Forum for Science, Industry and Business

Sponsored by:     3M 
Search our Site:

 

UT Southwestern doctors test robotic surgeon for laparoscopy

15.02.2006


Surgeons in the Southwestern Center for Minimally Invasive Surgery are studying the use of the latest technology — a $1.4 million robot named da Vinci that, with a human at the controls, filters out tremor, enhances precision, offers three-dimensional imaging and eliminates the inverted manipulation of instruments usually required in laparoscopic procedures.


Having a surgeon with four arms is one of the advantages of the latest robotic technology now being studied at UT Southwestern Medical Center.

The $1.4 million robot named da Vinci can hold a camera in one hand while manipulating tiny laparoscopic surgical tools in its other hands. And it never tires like its human counterparts.

With a human surgeon at the controls, da Vinci filters out tremor, enhances precision, offers three-dimensional imaging and eliminates the inverted manipulation of instruments usually required in laparoscopic procedures.



"The buzzword is ’more precise than humanly possible.’ That’s the rationale for this technology," said Dr. Daniel Scott, director of the Southwestern Center for Minimally Invasive Surgery and assistant professor of surgery at UT Southwestern.

Although testing the four-armed robot is still ongoing, Dr. Scott said, "It seems advantageous from the standpoint of precision for some procedures."

Da Vinci is most popular in urology for that reason, especially for prostate operations. It’s also proved useful in surgeries on the esophagus and stomach. Researchers also are investigating its practicality for cardiac surgery such as coronary artery bypass grafting and valve replacement.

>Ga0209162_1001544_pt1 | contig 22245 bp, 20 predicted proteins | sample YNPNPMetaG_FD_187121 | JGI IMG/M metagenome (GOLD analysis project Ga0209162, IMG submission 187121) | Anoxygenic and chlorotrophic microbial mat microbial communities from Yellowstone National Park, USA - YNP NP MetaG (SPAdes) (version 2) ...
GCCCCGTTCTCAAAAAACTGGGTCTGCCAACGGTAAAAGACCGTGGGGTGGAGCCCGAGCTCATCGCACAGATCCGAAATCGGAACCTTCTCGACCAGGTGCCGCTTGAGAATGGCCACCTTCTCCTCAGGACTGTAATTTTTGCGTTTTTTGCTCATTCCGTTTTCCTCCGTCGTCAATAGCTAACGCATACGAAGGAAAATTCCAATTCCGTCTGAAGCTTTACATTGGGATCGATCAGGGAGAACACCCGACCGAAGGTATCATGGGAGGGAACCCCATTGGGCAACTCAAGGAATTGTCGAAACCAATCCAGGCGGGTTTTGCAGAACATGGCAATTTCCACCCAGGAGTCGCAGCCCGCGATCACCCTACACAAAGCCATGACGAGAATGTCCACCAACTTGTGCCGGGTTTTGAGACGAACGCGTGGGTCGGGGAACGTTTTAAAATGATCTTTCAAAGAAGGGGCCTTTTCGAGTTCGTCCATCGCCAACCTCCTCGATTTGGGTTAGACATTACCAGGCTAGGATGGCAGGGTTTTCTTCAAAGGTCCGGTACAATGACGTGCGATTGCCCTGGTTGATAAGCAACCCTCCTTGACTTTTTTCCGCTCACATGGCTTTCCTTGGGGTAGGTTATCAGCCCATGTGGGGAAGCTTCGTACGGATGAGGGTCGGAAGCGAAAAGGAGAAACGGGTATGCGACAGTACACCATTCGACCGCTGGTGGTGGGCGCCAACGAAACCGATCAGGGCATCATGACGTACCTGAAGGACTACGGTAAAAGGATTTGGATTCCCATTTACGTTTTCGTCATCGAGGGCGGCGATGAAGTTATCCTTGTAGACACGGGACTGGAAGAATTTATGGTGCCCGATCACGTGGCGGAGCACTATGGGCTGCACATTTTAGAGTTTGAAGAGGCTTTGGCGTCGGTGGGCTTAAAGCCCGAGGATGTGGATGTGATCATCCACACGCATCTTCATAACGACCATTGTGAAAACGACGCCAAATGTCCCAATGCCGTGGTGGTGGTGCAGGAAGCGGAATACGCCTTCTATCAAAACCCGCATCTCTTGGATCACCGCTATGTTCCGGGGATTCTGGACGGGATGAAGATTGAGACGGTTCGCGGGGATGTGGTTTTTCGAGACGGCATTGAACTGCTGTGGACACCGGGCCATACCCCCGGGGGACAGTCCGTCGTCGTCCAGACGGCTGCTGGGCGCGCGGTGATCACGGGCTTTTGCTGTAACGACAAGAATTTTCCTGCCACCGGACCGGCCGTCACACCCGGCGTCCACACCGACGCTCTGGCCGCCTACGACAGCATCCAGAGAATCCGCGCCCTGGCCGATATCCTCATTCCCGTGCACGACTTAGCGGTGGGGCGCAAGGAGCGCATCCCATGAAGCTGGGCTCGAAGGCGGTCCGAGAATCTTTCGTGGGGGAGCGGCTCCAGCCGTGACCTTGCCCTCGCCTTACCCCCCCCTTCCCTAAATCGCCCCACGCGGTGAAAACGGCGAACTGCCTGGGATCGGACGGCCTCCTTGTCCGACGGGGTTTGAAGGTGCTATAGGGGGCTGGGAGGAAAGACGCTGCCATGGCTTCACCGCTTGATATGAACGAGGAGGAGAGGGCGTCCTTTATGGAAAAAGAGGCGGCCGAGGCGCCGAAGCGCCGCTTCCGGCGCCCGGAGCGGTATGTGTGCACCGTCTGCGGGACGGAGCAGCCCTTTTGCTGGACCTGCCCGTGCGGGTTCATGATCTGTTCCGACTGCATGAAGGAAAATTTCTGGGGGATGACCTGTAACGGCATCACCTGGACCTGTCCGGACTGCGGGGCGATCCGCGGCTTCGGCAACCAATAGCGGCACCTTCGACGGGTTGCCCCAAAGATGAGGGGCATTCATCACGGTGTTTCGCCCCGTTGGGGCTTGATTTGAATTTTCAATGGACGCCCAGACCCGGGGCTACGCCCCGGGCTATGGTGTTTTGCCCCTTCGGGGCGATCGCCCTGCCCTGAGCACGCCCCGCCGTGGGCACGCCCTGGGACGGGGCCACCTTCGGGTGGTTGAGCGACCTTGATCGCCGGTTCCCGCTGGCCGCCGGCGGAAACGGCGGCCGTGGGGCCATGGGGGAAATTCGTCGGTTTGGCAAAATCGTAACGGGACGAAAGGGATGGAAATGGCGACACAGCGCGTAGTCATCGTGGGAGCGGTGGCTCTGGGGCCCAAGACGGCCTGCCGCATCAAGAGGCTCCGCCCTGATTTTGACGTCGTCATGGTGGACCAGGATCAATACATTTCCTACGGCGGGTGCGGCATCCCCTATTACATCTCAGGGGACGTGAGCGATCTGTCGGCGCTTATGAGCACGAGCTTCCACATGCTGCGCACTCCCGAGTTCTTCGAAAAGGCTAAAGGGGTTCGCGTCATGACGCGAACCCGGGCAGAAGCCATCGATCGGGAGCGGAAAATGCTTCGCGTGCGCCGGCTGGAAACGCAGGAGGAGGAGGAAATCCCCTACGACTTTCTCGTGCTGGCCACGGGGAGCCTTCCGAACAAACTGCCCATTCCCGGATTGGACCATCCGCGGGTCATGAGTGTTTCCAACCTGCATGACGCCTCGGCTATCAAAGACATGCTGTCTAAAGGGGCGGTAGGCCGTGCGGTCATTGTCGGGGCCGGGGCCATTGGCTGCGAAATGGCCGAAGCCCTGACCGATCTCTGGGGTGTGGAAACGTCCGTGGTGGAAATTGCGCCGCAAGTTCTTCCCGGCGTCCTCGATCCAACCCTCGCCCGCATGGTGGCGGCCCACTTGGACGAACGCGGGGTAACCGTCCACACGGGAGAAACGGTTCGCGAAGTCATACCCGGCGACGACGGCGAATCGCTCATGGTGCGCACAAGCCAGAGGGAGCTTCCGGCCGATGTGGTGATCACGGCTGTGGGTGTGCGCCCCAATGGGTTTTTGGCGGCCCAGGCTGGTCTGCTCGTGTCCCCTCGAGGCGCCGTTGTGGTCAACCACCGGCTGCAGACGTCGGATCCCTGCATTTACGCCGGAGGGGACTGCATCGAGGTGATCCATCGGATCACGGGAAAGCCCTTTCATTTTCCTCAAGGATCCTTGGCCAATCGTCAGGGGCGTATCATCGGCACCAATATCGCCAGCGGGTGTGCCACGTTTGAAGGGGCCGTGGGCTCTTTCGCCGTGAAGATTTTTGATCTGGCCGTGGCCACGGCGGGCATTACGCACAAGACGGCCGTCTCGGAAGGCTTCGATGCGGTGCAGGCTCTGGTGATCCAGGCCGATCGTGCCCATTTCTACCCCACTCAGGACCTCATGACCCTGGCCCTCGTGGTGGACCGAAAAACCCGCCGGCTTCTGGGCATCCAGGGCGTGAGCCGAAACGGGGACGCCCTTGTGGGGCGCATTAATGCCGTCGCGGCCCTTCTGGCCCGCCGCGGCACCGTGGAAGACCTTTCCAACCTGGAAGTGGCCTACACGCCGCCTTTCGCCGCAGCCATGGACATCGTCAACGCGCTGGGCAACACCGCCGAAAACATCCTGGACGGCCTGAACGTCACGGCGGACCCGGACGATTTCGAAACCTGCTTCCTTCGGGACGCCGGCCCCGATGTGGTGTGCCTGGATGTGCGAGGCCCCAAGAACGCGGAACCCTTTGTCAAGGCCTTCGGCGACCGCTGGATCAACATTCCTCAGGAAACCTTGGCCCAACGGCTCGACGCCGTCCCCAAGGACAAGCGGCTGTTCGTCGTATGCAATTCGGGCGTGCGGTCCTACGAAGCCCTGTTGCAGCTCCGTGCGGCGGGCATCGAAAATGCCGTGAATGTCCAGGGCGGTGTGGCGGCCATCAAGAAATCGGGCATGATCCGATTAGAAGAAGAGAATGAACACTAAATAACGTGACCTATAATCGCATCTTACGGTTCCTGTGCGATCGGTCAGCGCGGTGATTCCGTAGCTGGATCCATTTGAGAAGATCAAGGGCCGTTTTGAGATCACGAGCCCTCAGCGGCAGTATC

"It may well prove useful for general surgery procedures that have traditionally required open incisions like biliary reconstruction or pancreatic surgery," Dr. Scott said.

Laparoscopic surgeries, also called minimally invasive surgeries, are performed via several tiny holes rather than one long incision, reducing post-operative pain and recovery times. The method is increasingly popular.

The first robotic surgery, performed in 1995, relieved the need for an assistant to hold the camera during laparoscopic procedures. Da Vinci represents the next step, offering an instrument that actually performs the surgery based on controls handled by the surgeon.

"It’s not difficult to learn," Dr. Scott said. But he said it does take longer to set up, mostly to position the robot. It (the robot) is also expensive and cumbersome, which limits the operative field and can make it impractical for exploratory surgeries or surgeries that require surgeons to go in more than one area.

"It takes choreography," Dr. Scott explained.

Surgeons are still learning what its full potential is. But to be successful, Dr. Scott added, "It needs to supersede laparoscopy in terms of efficiency before the average surgeon is going to use it. But as this technology continues to evolve, no doubt it will be miniaturized. Smaller is going to be better."
Automation may also be in the future, with a doctor pointing to sections of tissue that need suturing and the robot doing it. That could potentially be integrated with computed tomography or magnetic resonance imaging scans, which could offer opportunities for dress rehearsals of procedures.

Another potential for the technology is for telerobotic surgery across distances — doctors in one city using the robot (to perform an operation) in another city. The first test of such a surgery was a successful trans-Atlantic gallbladder procedure, with the surgeon in New York and the patient in France.

"It certainly could have applications for rural surgery or mentoring surgeons in the community on new procedures," Dr. Scott said.

"There are big permutations for the future of surgery, and that’s why we need to be leaders in this field as a medical school and as a center dedicated to minimally invasive surgery," he said. "We have a strong track record of embracing robotics and research into this new type of technology here, and we look forward to continuing those activities with this new acquisition."

Russell Rian | EurekAlert!
Further information: